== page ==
Australian MPs push for Paris climate exit under Dutton

Peter Dutton says he will challenge Turnbull again if he's got the support. Picture: HERALD SUN

CANBERRA, 24 AUGUST 2018 (SMH) – Conservative MPs would ramp up the pressure on a Dutton government to exit the Paris climate agreement, opening up Australia to the risk of trade sanctions, stalling negotiations with the European Union and critically endangering relationships with the Pacific.

Peter Dutton’s first big policy push, axing the GST on energy bills, was widely panned on Wednesday as “bad policy” after it was revealed it would cost more than $32 billion (US$21 billion) over a decade and be very difficult to administer.

The conservative vanguard, led by former prime minister Tony Abbott and backbenchers Craig Kelly, Jim Molan and Eric Abetz, have been fierce advocates of dumping the Paris climate deal.

The group has been instrumental in elevating Dutton to within striking distance of the Lodge on a platform of lowering energy bills, cutting immigration and wrestling control of the Liberal Party away from the “inner-city elite”.

They have been aided in their campaign by Nationals MPs, including former deputy prime minister Barnaby Joyce, who said last week: “People in the Kmart, people in the local pub, they don’t care about the Paris agreement.”

Dutton refused to commit to the Paris agreement when he announced he was challenging Prime Minister Malcolm Turnbull for his job. “My judgment is that we do whatever reduces power prices,” he said.

His policy idea of axing the GST on energy bills backfired when members of Dutton’s own camp conceded it would only ever be affordable for a three-month period.

Deloitte Access Economics described it as “short-sighted economic policy” that would only deliver billions of dollars in public subsidies and do nothing to fix the structural problems that have caused price hikes and fuelled anger at the energy sector.

Kelly, a Dutton ally, said there should a full national audit of the impact of the Paris target on the economy.

“There is momentum on the energy stuff, but that momentum will turn into a tidal wave,” he told Fairfax Media.

“I can’t for the life of me see how we are going to meet those reductions in the mining and agriculture sectors.”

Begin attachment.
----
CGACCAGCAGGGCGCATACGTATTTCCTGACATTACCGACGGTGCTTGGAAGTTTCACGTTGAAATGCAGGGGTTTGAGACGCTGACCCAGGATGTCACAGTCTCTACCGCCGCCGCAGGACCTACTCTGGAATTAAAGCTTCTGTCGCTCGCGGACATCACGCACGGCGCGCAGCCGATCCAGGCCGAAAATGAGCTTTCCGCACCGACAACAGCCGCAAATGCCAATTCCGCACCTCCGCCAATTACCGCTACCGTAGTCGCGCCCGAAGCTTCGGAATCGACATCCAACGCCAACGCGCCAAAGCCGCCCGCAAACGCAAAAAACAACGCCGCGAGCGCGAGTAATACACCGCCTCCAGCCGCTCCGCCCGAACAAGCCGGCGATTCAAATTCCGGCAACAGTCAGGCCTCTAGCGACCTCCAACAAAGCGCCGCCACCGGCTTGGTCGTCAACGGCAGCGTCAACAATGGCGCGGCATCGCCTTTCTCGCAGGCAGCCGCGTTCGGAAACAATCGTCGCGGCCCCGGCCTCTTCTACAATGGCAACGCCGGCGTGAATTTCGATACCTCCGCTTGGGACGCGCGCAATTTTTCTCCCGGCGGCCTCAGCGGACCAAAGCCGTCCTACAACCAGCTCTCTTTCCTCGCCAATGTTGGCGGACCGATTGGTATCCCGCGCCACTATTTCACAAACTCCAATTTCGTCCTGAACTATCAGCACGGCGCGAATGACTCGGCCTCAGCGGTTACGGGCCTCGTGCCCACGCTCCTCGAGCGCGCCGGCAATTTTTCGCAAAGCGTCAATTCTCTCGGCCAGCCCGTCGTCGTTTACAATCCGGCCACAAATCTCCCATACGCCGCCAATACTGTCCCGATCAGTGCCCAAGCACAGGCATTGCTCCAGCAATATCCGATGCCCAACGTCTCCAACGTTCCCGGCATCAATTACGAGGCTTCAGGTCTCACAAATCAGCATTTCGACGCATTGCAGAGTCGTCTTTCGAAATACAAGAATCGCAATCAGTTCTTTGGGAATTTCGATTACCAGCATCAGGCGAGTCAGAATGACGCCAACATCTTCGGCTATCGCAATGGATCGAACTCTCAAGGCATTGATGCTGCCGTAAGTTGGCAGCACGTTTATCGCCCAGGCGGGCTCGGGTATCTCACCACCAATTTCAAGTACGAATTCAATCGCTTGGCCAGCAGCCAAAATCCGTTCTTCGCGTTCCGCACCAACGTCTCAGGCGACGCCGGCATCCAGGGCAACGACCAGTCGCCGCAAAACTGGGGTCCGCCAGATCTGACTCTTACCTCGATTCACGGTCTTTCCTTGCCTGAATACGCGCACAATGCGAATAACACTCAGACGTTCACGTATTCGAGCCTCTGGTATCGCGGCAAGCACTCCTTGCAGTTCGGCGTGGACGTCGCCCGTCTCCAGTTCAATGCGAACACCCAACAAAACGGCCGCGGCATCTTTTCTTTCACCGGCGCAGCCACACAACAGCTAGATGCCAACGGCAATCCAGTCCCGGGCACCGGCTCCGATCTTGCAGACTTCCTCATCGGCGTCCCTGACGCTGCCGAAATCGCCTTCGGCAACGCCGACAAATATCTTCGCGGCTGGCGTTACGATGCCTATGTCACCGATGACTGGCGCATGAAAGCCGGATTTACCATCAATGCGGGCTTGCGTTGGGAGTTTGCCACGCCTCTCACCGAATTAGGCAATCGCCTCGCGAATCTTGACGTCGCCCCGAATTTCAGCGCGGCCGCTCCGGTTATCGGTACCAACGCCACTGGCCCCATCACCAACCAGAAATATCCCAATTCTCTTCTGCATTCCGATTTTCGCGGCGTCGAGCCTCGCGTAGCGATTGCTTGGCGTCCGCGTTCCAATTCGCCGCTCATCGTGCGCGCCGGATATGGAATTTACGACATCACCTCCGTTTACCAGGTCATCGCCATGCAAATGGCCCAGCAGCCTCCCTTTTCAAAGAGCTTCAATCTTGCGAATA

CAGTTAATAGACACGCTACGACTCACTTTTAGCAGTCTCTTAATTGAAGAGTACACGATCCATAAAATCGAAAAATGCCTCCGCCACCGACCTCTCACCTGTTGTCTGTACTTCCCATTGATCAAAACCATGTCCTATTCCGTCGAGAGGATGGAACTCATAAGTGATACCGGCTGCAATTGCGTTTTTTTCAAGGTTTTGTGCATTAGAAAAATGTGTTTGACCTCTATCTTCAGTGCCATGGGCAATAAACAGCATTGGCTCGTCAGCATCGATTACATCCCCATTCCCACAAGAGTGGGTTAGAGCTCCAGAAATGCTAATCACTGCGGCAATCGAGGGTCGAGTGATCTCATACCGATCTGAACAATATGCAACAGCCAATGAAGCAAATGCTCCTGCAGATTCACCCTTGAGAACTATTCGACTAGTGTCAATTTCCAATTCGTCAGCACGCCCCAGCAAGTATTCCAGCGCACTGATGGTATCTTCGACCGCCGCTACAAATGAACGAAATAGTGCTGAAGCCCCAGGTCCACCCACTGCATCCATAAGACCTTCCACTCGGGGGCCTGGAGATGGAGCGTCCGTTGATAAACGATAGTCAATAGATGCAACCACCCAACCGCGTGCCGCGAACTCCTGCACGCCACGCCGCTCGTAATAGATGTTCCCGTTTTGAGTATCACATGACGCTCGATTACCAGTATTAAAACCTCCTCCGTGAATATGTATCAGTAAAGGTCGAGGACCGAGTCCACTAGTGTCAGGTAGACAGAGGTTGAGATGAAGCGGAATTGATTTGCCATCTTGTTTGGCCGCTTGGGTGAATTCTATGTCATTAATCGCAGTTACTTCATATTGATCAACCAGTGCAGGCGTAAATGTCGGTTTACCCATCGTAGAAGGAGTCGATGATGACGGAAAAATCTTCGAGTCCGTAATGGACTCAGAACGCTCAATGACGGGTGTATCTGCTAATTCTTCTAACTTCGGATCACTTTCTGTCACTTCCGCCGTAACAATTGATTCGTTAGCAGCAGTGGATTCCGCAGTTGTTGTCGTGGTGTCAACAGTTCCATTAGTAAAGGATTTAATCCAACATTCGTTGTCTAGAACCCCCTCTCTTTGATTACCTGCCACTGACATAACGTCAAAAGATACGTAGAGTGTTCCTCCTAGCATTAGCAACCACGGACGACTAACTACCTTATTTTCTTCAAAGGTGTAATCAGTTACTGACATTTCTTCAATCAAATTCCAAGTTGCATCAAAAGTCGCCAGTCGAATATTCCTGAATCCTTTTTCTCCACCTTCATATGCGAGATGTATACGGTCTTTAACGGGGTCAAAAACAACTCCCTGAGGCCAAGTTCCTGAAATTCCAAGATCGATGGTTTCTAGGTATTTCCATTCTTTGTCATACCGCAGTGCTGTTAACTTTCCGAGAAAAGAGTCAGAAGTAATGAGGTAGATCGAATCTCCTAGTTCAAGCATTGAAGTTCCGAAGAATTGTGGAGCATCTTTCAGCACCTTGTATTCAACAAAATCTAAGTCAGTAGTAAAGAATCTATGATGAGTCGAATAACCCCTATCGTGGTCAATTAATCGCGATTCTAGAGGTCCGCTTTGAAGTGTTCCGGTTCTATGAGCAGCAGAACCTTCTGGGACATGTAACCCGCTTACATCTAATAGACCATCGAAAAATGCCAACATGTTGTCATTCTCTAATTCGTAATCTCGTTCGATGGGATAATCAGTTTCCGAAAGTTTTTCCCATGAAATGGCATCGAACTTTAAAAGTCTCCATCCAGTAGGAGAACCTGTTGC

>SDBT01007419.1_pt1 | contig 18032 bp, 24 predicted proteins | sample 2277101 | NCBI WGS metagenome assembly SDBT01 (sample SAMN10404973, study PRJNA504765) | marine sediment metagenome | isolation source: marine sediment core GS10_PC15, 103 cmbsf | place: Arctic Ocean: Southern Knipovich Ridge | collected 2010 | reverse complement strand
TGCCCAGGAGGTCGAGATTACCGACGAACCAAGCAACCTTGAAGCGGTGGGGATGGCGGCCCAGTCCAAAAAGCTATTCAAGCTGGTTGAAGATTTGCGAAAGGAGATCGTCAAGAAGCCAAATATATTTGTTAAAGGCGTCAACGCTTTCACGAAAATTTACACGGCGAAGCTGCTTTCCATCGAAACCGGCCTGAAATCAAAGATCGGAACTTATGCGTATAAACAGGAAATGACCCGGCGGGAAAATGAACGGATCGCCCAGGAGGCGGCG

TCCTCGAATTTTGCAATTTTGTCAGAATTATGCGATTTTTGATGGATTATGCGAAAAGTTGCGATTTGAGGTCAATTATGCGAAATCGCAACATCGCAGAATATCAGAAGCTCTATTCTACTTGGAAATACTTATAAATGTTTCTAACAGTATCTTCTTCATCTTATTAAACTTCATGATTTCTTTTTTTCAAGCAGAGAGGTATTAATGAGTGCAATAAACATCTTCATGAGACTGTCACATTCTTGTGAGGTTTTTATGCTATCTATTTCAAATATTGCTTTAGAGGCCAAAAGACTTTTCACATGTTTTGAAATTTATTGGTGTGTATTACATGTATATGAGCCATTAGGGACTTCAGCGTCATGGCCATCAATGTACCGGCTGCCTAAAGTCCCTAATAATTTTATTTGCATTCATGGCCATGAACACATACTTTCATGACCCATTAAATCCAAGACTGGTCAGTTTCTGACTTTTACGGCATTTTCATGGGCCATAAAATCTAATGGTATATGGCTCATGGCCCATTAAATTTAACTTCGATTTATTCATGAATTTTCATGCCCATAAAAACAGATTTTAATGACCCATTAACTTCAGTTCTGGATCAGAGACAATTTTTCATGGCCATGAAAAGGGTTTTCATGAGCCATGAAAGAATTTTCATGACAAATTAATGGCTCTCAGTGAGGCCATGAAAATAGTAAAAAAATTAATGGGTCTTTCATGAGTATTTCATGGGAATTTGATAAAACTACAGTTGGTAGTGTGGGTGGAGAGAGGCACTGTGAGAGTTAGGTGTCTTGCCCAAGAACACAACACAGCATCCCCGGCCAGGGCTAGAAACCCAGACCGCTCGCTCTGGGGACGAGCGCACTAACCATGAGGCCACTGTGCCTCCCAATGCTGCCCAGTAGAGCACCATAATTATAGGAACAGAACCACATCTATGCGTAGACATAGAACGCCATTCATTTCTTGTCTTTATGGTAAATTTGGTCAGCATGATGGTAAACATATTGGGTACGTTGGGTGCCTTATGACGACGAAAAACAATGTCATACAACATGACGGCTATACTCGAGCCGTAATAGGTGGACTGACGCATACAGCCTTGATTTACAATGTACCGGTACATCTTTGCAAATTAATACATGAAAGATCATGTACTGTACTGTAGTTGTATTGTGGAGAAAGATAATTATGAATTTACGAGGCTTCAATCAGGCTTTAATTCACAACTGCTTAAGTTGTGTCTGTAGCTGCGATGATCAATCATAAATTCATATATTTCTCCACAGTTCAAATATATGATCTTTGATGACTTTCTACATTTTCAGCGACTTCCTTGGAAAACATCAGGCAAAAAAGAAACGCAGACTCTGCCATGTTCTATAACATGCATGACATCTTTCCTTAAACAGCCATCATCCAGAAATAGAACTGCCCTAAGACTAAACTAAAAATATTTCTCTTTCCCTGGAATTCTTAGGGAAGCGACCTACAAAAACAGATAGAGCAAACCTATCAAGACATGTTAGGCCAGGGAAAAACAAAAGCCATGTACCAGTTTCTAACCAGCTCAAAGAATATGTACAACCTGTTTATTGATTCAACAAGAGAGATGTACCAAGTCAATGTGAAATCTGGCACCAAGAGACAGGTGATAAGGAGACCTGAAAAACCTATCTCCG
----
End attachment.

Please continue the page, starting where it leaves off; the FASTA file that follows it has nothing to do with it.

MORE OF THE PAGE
Liberal MPs contacted by Fairfax Media have warned the once fringe idea of dumping Australia’s Paris commitments was taking hold as a symbolic way of marking a clear difference with Labor ahead of an expected early election.

“We’d have to deliberately start polluting more to miss it,” said one.

The agreement locks in an emissions cut of 26-28 per cent on 2005 levels by 2030.

Pulling out of it, which cannot be done before 2020, would put Australia in breach of international trade agreements, potentially endangering a free trade deal with the EU that is in the middle of negotiations.

Legislation does not have to pass Parliament to exit Paris. A prime ministerial direction to the joint committee on treaties would be enough to remove Australia from the deal.

Robyn Eckerlsey, a climate treaty expert at the University of Melbourne, said it “was a crazy thing” to be considering given the pledged targets are voluntary and there were no formal penalties.

“Everyone’s wrapped up in cotton wool, and they want to climb out of the cotton wool,” she said.

There was no one available to comment on the trade implications because there is no trade minister, after Steve Ciobo – who reneged on his support for Turnbull – resigned on Thursday. Environment Minister Josh Frydenberg did not respond to requests for comment.

Professor Eckersley said border-tax adjustments could be imposed, potentially driving up the costs of items for consumers, while relationships with our closest neighbours would come under strain.

The Pacific Islands Forum is due to be held in the first week of September, where Australia could be represented by Turnbull, Dutton, Scott Morrison or Julie Bishop if there is a party-room vote today.

The landmass of some of the nations attending – including Kiribati and the Maldives – are directly threatened by rising sea levels.

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